The future of Yorkshire is dependent upon tackling an uncomfortable truth; while many of the region’s schools produce outstanding success stories, too many do not.
Parents in Yorkshire today have a harder task finding a good school than in any other part of England.
A child growing up in the county is less likely to go to a school rated as good, grasp the three Rs at primary school level, achieve national GCSE targets at secondary or go into a job, university or college course after they leave school than those living in the regions in the south.
The solution will not come overnight, but as a county it cannot be accepted that a young person’s life chances are restricted because they live in parts of Yorkshire where pupils have never done well in school.
London schools’ exam results were once among the worst in the country and now they are among the best. One of the major reasons for this transformation was the City Challenge - a London wide school improvement programme which allowed experts and leading teachers to support schools. Such approaches have also proved successful in West Midlands and Greater Manchester. Now councils are working on a Yorkshire wide project but so far only on a small scale. What is needed is a more ambitious programme. This requires political leadership at both a local and national level and as crucially it requires paying for. Whether this is directly from the Department for Education or as a result of greater devolved spending powers heading North is a matter for further debate. What is beyond doubt is that this change is needed.
Funding work to transform educational attainment in the North has to be at the heart of any future Government’s efforts to rebalance the economy and promote growth.
Work so far has been on a small scale. Yorkshire is well placed to have a regional challenge programme but this would need a strong political mandate.Prof Mel Ainscow
The Government should also recognise the importance of the regional imbalances in the country by being held to account for the performance of schools in different regions.
Politicians have, quite rightly, talked about the importance of closing the attainment gap between rich and poor. But they should also focus on the huge variations of academic achievement in different parts of the country. Any Government’s education policies cannot be hailed a success if by 2020 it is still the case that a child in Yorkshire is less likely to go to a good school or reach the expected standards in GCSEs than those elsewhere . It is also important that education reforms do not widen this gap. This means any steps to create regional pay for people working in schools must be resisted. Yorkshire needs to ensure that its schools can attract and retain the best teachers available. Creating a system of regional pay risks a draining talent away from regions like Yorkshire if it becomes more lucrative to work elsewhere.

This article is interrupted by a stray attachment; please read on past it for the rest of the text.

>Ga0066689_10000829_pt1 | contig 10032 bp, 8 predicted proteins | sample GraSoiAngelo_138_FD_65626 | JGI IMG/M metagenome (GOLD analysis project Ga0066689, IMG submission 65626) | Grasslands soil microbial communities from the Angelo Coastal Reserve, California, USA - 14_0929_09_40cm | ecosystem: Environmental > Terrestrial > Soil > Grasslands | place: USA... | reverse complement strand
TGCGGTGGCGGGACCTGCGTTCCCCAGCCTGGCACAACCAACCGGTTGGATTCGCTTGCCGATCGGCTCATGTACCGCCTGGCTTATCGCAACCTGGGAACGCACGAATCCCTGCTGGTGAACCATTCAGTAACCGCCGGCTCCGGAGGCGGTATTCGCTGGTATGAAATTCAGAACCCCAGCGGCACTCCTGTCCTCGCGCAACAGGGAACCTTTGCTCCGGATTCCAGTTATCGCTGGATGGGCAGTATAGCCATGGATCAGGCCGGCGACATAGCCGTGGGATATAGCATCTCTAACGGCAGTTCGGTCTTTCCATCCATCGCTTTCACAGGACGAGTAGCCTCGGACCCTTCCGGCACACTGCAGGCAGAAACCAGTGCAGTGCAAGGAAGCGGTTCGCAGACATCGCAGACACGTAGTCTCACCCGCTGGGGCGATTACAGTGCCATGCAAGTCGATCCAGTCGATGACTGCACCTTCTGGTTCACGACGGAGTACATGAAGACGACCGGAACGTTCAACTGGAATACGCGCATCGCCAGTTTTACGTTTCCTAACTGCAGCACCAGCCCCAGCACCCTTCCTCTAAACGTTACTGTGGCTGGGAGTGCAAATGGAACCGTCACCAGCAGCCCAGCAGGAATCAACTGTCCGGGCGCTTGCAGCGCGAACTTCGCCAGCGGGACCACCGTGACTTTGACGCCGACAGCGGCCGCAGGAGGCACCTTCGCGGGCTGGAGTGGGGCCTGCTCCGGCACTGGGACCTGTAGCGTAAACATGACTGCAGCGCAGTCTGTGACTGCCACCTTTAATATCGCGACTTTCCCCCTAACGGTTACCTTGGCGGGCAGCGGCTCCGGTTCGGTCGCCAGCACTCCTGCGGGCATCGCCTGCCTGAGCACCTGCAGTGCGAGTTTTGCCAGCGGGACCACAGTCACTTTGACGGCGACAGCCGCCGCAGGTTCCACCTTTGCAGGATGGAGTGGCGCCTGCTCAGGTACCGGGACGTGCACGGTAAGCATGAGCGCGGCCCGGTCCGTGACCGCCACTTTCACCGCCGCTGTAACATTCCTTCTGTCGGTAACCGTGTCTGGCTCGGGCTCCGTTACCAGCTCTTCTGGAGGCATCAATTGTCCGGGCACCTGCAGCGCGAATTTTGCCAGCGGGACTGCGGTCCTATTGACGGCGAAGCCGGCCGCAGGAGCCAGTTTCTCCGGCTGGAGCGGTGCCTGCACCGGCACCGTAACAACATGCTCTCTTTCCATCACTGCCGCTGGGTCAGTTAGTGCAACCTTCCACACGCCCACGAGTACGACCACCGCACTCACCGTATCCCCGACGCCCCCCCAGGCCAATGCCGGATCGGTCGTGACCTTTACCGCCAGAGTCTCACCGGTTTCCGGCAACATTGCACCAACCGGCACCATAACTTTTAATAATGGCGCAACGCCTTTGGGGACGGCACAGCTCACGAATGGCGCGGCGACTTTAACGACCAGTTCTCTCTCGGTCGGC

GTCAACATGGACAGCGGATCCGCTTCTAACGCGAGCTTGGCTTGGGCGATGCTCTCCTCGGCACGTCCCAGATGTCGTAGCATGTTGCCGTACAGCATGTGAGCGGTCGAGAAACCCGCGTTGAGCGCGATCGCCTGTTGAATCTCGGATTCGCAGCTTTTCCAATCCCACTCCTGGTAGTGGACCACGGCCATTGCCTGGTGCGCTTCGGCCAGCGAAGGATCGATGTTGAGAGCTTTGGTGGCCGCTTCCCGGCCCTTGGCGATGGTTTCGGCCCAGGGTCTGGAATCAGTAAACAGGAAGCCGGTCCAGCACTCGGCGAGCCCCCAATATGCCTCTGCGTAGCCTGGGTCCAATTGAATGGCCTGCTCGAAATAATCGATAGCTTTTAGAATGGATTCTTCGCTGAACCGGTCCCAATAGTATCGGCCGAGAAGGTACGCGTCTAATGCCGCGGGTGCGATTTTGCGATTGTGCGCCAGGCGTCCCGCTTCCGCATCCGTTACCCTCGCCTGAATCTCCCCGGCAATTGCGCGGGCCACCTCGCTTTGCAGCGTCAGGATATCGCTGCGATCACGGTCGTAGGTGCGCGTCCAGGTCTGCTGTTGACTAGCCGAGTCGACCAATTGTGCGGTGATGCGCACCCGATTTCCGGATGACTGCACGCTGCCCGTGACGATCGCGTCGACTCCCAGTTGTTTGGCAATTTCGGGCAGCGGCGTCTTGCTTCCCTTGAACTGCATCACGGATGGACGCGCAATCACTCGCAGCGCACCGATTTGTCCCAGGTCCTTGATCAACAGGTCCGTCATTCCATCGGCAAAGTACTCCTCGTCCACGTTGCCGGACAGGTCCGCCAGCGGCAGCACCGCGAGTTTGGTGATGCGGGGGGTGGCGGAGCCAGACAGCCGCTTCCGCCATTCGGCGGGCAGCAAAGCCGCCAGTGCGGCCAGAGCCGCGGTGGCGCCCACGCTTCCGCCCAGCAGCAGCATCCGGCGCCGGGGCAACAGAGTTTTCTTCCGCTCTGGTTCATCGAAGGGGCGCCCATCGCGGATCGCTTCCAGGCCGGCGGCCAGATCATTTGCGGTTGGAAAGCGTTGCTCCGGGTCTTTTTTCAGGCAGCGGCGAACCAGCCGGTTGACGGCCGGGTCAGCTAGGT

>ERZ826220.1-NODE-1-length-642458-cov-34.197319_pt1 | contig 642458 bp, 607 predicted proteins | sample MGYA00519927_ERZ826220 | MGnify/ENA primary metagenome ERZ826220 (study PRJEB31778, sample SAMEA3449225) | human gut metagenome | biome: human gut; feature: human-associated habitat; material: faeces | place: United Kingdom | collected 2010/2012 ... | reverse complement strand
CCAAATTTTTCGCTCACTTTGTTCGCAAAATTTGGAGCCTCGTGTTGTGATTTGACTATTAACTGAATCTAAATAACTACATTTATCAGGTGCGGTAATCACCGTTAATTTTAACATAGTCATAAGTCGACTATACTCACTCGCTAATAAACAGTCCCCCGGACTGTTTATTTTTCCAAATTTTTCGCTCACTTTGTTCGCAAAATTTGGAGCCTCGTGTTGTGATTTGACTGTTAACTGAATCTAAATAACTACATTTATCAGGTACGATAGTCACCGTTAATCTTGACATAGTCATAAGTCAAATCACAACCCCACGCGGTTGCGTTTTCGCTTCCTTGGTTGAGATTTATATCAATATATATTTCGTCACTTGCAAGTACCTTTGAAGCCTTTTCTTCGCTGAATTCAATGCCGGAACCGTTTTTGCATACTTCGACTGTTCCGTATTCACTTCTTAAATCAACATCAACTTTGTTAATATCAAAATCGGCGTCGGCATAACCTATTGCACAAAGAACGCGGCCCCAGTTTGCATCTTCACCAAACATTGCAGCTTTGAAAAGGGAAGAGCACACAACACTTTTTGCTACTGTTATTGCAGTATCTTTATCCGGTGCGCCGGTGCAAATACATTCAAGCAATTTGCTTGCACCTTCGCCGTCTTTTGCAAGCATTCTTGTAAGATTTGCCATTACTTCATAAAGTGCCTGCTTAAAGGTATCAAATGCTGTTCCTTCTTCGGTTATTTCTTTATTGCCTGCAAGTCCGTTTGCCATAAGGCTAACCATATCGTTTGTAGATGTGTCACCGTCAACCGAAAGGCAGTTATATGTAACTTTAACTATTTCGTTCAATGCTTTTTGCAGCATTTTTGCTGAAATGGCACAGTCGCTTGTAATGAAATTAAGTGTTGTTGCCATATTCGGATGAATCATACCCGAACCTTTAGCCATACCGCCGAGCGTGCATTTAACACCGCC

The next Government should ensure there are incentives for teachers to work in the most challenging circumstances. There should also be incentives to ensure that businesses work with schools. Young people need to leave school ready for further or higher education, training or the world of work and this must be done in partnership with business. The next Government should look to roll out the approach used here in Yorkshire through the Ahead Partnership which sees businesses partnered with schools to provide mentoring support.
Schools funding has already been at the heart of the election campaign but there has not been sufficient attention paid to ensuring that a new fairer funding formula is created - and that this ensures rural schools remain viable. This should be a priority for the next Education Secretary whatever their political persuasion.
IN FULL: OUR YORKSHIRE MANIFESTO...